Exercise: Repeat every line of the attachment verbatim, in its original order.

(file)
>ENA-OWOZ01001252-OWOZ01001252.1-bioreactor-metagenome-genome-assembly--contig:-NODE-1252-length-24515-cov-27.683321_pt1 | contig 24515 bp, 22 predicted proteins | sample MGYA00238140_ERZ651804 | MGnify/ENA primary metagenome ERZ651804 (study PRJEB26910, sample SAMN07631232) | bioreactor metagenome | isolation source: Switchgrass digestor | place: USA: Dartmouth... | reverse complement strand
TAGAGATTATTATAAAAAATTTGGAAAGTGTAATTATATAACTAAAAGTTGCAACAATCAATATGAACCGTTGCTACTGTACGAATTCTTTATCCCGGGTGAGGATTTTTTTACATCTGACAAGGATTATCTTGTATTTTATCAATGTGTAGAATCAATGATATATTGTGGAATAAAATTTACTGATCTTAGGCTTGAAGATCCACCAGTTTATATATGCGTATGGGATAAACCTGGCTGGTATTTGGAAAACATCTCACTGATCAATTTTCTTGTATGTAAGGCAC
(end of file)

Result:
>ENA-OWOZ01001252-OWOZ01001252.1-bioreactor-metagenome-genome-assembly--contig:-NODE-1252-length-24515-cov-27.683321_pt1 | contig 24515 bp, 22 predicted proteins | sample MGYA00238140_ERZ651804 | MGnify/ENA primary metagenome ERZ651804 (study PRJEB26910, sample SAMN07631232) | bioreactor metagenome | isolation source: Switchgrass digestor | place: USA: Dartmouth... | reverse complement strand
TAGAGATTATTATAAAAAATTTGGAAAGTGTAATTATATAACTAAAAGTTGCAACAATCAATATGAACCGTTGCTACTGTACGAATTCTTTATCCCGGGTGAGGATTTTTTTACATCTGACAAGGATTATCTTGTATTTTATCAATGTGTAGAATCAATGATATATTGTGGAATAAAATTTACTGATCTTAGGCTTGAAGATCCACCAGTTTATATATGCGTATGGGATAAACCTGGCTGGTATTTGGAAAACATCTCACTGATCAATTTTCTTGTATGTAAGGCAC